Ben Collins-Sussman wrote:
> On Feb 21, 2005, at 10:38 PM, Scott Palmer wrote:
>> On Feb 21, 2005, at 9:35 PM, Ben Collins-Sussman wrote:
>>> On Feb 21, 2005, at 8:55 AM, Scott Palmer wrote:
>>>> To many people last modified time is superior to a "revision
>>>> number" because it conveys more familiar information and a little
>>>> extra detail.
>>> We haven't *completely* ignored this need. We have an option to
>>> make working copies reflect the "last modified time"
>> I knew there was something... I thought it recorded the "commit
>> time", not the file "modification time"
> Think of it this way: when you're not using version control at all, a
> file's timestamp indicates the last time the file changed in the
> filesystem. When you import a tree into a subversion repository,
> you've moved the project into a "new filesystem". The
> "use-commit-times" option will make your working copy timestamps
> reflect the mod-time of each file in *svn* filesystem.
I can understand Ben's philosophical viewpoint as it relates to modified
files. However in the situation where an existing project tree is to be
imported and placed under revision control, a considerable amount of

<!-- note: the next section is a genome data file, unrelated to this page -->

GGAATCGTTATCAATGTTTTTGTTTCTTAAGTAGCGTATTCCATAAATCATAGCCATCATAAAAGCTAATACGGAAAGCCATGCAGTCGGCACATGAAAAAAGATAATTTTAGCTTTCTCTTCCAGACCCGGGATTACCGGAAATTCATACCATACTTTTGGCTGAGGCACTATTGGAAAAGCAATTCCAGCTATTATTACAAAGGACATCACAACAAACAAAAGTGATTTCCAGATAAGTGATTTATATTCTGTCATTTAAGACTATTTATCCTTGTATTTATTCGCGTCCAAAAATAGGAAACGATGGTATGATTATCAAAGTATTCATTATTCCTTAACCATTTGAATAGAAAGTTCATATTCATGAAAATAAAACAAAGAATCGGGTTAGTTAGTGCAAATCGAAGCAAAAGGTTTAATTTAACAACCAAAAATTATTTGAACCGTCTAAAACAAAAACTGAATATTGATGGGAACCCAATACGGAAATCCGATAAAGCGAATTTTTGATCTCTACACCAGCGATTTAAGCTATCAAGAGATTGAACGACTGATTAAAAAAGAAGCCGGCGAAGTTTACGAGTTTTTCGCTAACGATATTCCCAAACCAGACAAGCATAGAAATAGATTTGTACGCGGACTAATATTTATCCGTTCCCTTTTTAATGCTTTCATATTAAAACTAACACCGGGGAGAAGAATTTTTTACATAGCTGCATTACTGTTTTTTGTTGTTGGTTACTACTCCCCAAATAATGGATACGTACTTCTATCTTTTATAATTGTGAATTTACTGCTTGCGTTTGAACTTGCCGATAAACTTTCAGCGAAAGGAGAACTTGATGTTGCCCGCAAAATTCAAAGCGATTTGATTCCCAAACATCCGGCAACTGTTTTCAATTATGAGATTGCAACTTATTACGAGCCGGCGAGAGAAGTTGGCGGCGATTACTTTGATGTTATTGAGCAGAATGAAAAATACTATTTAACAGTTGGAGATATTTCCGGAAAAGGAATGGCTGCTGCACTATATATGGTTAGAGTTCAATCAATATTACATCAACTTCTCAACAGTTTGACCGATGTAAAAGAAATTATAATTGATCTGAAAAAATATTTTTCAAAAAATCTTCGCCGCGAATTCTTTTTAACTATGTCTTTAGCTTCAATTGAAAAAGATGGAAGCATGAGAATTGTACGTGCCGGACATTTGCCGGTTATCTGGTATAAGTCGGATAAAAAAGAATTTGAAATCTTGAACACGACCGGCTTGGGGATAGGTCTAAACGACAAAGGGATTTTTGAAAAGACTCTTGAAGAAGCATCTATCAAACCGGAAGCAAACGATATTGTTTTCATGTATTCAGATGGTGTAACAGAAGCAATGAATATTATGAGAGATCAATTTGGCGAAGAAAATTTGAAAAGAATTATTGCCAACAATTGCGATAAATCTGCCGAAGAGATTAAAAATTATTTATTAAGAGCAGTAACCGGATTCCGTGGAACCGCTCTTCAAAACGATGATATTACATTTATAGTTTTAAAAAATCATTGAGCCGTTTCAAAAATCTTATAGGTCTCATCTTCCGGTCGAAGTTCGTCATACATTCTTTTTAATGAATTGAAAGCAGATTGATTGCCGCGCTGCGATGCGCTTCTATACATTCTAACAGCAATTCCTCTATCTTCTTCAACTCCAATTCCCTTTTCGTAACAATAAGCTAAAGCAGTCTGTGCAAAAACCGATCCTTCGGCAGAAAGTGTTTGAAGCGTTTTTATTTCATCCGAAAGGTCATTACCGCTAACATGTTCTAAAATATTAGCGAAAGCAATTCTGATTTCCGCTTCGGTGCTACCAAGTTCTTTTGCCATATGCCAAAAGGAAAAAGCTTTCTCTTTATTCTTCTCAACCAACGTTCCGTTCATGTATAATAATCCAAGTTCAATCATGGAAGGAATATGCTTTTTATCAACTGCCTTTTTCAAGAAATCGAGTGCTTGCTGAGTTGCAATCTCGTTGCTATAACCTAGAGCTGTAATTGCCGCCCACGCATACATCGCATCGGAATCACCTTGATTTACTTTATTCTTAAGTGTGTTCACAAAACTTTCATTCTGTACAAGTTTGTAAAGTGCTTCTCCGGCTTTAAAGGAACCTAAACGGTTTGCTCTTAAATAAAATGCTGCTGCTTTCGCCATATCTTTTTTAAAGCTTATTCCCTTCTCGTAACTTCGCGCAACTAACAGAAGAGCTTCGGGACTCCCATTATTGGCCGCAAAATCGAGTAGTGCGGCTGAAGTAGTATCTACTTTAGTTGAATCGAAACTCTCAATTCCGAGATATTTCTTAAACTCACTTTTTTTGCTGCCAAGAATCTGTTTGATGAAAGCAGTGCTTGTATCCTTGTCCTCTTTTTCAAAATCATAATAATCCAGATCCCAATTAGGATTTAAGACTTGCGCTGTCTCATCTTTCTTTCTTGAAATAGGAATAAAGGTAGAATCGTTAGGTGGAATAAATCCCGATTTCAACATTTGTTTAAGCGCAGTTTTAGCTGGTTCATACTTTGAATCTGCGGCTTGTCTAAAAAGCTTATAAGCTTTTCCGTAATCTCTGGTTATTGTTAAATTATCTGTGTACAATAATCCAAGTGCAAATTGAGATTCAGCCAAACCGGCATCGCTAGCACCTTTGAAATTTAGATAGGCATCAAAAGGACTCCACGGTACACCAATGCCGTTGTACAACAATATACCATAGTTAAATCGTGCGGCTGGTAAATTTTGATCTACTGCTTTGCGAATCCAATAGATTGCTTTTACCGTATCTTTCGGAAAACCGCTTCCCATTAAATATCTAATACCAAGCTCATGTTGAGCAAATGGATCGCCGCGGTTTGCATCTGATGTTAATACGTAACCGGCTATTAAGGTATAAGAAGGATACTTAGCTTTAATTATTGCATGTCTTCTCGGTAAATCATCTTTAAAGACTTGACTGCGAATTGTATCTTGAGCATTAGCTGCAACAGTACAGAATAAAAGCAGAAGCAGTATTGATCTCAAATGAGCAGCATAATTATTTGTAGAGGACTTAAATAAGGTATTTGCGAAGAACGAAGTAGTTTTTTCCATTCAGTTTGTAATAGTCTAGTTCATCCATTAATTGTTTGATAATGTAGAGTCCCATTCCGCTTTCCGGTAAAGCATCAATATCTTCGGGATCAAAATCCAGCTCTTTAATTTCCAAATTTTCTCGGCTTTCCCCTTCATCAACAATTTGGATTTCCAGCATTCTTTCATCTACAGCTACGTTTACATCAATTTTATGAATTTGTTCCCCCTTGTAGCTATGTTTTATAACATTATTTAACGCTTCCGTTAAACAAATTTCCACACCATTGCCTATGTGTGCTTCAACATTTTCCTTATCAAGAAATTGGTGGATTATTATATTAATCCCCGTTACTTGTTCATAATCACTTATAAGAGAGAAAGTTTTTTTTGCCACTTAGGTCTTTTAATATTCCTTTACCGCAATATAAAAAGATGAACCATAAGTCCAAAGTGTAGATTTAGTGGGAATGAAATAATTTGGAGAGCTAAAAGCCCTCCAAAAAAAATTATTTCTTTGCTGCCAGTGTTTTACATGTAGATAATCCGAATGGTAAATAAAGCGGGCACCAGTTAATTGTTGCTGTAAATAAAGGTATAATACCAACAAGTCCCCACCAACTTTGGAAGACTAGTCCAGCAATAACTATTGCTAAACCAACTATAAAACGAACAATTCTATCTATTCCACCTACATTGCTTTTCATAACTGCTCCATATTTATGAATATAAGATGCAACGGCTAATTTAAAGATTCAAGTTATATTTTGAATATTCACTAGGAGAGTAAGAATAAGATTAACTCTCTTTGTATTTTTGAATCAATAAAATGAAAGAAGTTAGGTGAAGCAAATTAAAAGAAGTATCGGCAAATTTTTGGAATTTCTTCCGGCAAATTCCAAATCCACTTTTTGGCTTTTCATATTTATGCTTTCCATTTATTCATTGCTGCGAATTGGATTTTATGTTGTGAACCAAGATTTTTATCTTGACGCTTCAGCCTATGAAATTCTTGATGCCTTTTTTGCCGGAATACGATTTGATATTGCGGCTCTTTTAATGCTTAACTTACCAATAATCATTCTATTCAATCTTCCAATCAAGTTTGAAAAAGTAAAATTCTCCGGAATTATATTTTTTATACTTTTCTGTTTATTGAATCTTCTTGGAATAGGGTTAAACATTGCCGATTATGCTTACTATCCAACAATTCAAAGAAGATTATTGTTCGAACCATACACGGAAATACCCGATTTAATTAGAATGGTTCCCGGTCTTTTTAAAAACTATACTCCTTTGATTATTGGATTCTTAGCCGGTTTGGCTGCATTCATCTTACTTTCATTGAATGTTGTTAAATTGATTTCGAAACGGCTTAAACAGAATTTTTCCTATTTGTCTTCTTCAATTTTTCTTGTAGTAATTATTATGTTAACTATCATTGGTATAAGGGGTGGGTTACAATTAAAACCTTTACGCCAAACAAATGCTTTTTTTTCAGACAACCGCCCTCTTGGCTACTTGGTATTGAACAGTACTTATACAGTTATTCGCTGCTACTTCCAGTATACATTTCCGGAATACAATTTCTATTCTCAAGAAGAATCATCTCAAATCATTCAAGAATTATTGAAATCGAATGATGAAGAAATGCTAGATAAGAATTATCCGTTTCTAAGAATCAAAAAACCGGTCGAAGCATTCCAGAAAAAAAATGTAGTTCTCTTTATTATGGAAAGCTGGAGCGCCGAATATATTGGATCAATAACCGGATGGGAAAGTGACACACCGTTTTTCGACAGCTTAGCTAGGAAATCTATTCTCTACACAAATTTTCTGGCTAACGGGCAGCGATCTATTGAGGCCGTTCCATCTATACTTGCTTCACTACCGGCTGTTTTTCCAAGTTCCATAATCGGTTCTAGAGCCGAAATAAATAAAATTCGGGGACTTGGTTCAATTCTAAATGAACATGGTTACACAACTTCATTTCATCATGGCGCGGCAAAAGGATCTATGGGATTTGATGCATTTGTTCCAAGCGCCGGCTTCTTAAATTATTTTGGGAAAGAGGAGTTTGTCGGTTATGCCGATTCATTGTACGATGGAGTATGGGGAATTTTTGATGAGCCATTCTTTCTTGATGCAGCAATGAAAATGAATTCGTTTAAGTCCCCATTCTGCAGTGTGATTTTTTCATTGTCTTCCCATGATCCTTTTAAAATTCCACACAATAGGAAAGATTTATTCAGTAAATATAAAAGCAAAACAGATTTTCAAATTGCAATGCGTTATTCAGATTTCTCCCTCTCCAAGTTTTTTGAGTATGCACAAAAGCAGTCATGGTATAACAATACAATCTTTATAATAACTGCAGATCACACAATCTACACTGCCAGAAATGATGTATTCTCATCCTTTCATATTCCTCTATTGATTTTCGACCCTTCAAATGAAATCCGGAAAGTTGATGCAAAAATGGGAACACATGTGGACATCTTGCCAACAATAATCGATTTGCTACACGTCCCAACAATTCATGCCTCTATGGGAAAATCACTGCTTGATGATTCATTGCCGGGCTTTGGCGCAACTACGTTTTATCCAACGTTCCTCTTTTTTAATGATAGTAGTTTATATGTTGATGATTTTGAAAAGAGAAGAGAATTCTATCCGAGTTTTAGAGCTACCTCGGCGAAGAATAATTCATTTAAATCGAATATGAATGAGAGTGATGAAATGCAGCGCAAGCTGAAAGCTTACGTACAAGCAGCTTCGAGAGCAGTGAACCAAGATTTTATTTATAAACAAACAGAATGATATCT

revision history exists by virtue of the create and last modified dates.
I recently inherited a project that commenced over 10 years ago, where
the development team has long since dispersed, the ownership has changed
and the "maintenance" history completely lost. So with just the source
code and operating data plus the original handbook and the hardware
upon which the code runs I need to "sort the beast out". Now there are
over 8000 files, some source, some executable, some data and a bunch of
test and backup routines. Searching through the directories and sorting
on last modified date gives considerable insight into where the code has
been changed to accommodate hardware updates. The data and calibration
files have scattered dates which helps considerably in gleaning what
might have changed recently to cause a nasty fault to emerge. Now I
don't expect to be modifying more than 1 or two files initially so for
me, keeping the original create date and last modified data after
importing into SVN would have been a real bonus. Sadly I have to keep
two copies on the work machine with all the potential for accidental
stuff ups that that brings with it. And I just discovered that having
checked the project out and having deleted the originals that SVN didn't
preserve that vital info.
So it would be nice if that was an offered option. Not all of us are
working on new code with full mod history.
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Received on Tue Feb 22 17:09:39 2005